US 20030066072 A1
A system and method for enhancing viewer group enjoyment of a TV program by providing a means for each viewer to express his opinion. Each viewer has a remote control device that can be used to generate votes, reviews, and decisions related to TV programs. These viewer expressions or results thereof are superimposed over the TV program being watched, so that viewers can express their opinions about a program non-verbally in a fun and relevant way. The TV can be automatically tuned or otherwise controlled based on the viewer expressions.
1. A system for presenting at least one of first and second viewer-generated information on a TV, comprising:
at least one TV;
at least first and second viewer input devices communicating with the TV, each device being manipulable by a respective viewer to generate the viewer-generated information, a presentation of the information being superimposed onto a TV program display on the TV.
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10. A method for enhancing TV use, comprising:
receiving, at a processor associated with a TV, at least first and second viewer expression signals related to TV programming; and
presenting on the TV a display derived from the expression signals.
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16. A system for facilitating viewer interaction with a televised program, comprising:
plural input means manipulable by respective viewers to indicate expressions related to one or more TV programs;
processor means receiving signals representing the expressions and generating an outcome signal based thereon; and
at least one TV coupled to the processor means for simultaneously displaying the outcome signal with a TV program.
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 1. Field of the Invention
 The present invention relates generally to television systems.
 2. Description of the Related Art
 Televisions and computers have become ubiquitous, and since both usually entail a visual display, efforts have been made to integrate both functions into a single system. In this way, a consumer need not purchase and operate two separate systems, which can burden some consumers who, while familiar with operating a television and its remote control, might not be familiar with operating, e.g., an Internet computer.
 To the extent that attempts have been made to combine television with Internet features, it has generally been with the focus of producing what might be thought of as a “lean forward” system. That is, hybrid TV/computers have typically been more oriented toward productivity, generally thought of as a computer system characteristic, and less toward entertainment (“lean back”), generally regarded as a television system characteristic. It is not just the dichotomy between productivity and entertainment that distinguishes a “lean forward” experience from a “lean back” experience, however. As contemplated herein, “lean forward” activities often are experienced by only a single person, while “lean back” activities are often group experiences. Moreover, “lean back” activities can extend to purchasing products that are advertised on TV, as opposed to, e.g., making products for sale. In any case, with the abovementioned critical observation of the present invention in mind, it can readily be appreciated that the differences between a system designed for “lean forward” experiences and a system designed for “lean back” experiences can be both subtle and profound.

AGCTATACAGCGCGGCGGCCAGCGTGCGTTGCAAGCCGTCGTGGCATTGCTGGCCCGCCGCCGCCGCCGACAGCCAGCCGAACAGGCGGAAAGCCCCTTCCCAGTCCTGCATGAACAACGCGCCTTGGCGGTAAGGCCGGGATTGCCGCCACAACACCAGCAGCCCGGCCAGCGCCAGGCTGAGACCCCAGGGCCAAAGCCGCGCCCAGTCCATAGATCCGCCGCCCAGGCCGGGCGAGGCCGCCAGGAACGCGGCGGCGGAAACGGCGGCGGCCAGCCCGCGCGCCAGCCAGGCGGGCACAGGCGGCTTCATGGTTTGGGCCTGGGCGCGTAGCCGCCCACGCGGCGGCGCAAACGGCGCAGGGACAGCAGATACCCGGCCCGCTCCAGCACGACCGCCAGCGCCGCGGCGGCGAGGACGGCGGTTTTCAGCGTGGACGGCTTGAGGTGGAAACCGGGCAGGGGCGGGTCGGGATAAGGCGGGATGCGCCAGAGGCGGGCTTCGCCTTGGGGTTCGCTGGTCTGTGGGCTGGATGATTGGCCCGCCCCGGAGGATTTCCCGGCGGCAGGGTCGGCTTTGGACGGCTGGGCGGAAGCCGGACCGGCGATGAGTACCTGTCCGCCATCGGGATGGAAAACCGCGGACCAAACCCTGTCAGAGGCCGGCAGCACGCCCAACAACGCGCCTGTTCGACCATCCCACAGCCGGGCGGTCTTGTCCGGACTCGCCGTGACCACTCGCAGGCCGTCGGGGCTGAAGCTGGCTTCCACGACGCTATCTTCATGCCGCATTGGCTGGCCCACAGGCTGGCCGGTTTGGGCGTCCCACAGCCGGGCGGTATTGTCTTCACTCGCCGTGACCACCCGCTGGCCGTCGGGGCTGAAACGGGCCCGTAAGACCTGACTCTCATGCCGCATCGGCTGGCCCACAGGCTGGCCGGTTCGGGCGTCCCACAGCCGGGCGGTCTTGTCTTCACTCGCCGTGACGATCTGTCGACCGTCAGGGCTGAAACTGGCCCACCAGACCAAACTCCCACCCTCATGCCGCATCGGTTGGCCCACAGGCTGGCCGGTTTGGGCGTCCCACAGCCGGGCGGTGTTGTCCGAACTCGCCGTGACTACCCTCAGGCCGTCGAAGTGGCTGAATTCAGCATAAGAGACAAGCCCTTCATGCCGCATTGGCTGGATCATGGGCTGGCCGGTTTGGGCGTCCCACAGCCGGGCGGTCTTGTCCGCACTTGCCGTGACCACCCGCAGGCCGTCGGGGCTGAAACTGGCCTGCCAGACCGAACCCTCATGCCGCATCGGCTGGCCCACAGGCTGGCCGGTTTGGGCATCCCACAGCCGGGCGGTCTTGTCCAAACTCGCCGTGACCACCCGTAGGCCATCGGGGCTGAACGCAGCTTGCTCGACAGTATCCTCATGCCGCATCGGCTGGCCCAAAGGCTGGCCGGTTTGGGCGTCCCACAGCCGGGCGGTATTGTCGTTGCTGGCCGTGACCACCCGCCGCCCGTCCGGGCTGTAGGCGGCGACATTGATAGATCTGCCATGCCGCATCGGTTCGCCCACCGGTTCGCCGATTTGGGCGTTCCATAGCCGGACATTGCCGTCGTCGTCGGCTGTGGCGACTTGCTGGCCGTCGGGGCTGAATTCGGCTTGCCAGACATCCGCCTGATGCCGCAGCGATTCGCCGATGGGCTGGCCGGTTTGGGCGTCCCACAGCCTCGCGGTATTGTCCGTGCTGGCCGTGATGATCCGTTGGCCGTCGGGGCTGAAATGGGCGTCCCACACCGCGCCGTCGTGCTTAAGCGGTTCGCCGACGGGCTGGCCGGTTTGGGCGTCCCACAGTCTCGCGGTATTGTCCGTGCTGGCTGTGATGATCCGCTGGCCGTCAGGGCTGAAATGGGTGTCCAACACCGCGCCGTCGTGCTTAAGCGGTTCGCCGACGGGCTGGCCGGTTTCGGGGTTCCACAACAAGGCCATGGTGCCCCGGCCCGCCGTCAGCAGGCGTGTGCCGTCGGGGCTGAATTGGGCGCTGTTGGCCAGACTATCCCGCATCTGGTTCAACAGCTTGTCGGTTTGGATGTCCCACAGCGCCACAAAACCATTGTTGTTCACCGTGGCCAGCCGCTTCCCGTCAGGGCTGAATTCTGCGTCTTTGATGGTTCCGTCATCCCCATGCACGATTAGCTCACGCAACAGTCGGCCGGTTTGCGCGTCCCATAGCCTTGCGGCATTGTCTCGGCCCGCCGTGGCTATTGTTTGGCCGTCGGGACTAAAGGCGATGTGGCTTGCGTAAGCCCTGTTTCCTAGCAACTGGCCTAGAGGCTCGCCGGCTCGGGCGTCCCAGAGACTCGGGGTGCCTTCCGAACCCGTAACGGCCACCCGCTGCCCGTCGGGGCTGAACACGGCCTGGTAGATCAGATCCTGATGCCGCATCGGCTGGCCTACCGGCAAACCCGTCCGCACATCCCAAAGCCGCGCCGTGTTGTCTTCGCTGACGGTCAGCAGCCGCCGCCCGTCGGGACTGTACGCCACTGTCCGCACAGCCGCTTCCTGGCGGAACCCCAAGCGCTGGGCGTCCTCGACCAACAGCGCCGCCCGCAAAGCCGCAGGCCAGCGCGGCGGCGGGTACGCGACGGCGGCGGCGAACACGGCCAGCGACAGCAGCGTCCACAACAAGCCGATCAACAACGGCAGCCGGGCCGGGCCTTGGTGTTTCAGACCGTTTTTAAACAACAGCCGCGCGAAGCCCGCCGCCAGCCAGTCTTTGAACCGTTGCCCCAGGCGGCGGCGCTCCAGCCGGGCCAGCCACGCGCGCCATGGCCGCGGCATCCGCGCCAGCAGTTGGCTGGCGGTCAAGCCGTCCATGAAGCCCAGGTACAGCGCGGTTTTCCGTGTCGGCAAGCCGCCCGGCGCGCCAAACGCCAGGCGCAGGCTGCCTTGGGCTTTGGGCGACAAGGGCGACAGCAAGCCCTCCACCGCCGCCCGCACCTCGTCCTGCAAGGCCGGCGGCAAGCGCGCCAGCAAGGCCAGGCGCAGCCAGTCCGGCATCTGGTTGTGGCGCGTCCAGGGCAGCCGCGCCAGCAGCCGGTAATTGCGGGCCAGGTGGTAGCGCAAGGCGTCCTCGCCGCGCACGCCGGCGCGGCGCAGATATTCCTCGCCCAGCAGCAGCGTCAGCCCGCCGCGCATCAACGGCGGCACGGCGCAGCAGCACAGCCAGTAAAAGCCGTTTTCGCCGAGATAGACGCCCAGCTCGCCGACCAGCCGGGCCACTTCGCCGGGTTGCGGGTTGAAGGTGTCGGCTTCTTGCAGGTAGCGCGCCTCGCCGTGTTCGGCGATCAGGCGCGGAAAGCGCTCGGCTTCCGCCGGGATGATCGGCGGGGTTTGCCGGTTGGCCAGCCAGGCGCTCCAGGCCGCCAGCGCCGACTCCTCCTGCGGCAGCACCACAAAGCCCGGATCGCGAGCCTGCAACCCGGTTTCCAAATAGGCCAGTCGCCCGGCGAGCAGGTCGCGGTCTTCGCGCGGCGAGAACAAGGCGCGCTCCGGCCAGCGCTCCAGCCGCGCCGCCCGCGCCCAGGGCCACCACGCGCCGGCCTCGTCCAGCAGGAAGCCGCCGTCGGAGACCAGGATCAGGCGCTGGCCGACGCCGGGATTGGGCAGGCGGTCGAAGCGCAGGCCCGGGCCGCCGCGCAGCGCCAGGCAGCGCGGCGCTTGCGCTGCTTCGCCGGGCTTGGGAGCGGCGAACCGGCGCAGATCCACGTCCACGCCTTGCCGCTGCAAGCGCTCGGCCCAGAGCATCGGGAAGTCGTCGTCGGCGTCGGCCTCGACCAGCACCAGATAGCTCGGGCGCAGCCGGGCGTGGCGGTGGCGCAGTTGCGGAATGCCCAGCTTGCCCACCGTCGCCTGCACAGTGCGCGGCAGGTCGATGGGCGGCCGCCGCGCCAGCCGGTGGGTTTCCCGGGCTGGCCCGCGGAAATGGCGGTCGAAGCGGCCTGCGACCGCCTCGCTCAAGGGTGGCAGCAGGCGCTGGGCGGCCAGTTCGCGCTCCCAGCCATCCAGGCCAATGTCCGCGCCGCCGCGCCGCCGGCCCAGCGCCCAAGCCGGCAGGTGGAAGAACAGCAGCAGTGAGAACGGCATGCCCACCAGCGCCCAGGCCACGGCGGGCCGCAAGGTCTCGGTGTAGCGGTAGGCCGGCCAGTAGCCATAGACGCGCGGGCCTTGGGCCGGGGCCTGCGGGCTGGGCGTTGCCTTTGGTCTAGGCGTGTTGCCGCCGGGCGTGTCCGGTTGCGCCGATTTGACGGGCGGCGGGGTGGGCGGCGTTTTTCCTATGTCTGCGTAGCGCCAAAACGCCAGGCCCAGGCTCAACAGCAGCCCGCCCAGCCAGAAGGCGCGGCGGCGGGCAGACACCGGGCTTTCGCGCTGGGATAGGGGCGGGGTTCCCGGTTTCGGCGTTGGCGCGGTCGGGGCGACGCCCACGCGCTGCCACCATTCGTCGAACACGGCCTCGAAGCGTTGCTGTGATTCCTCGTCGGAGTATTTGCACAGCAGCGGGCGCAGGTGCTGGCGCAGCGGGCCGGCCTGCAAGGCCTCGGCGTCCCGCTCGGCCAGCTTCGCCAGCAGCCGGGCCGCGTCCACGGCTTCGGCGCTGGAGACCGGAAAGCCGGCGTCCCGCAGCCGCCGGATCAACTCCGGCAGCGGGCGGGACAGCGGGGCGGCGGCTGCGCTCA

An example of a “lean forward” system is the system known as “WebTV”, in which preselected Internet pages are loaded once into a television during manufacture and never subsequently updated, with the preselected pages being accessible through the television using a computer keyboard with its attendant complexity. To access the pages, the consumer must access a central site by means of the keyboard, and then be redirected to a desired Web page. In terms of currently expected speeds of Internet access, this consumes an undue amount of time. Furthermore, it requires browser or browser-like operations that must be executed by a consumer. All of these features—use of a keyboard, knowledgeable use of a browser, and wait time for Web page access—are not per se unacceptable for a lean forward experience, but would severely detract from a lean back experience.
 For instance, in the context of lean back, entertainment-and group-oriented experiences, consumers are accustomed to using a much simpler input device than a computer keyboard, namely, a remote control, Moreover, a user interface that is simpler than a Web browser, e.g., an electronic program guide (EPG), is preferred. Also, waiting for entertainment to load or otherwise be prepared for playing is distracting in a lean-back, group-oriented experience. But as exemplified above by the WebTV system, current systems that attempt to integrate television and computers essentially do so by grafting a TV onto what is essentially an underlying, lean forward computer system, and consequently provide less than optimum lean back experiences. As an example, in a group lean back experience, several viewers might wish to share their opinions of a program with others viewing the program, without interrupting the viewing experience of the others by making verbal comments. The object of the present invention is to provide a TV system that accommodates lean back experiences better than existing systems.
 The invention provides a fun and unobtrusive way for members of a group of people watching a TV program to display opinions on-screen regarding the programs.
 A system for presenting viewer-generated information on a TV includes at least first and second viewer input devices communicating with the TV. Each device is manipulable by a respective viewer to generate the viewer-generated information. A presentation of the information is superimposed onto a TV program display on the TV. The viewer-generated information can be, e.g., votes on what channel to watch, or reviews of a program being displayed, or group decisions related to TV programming.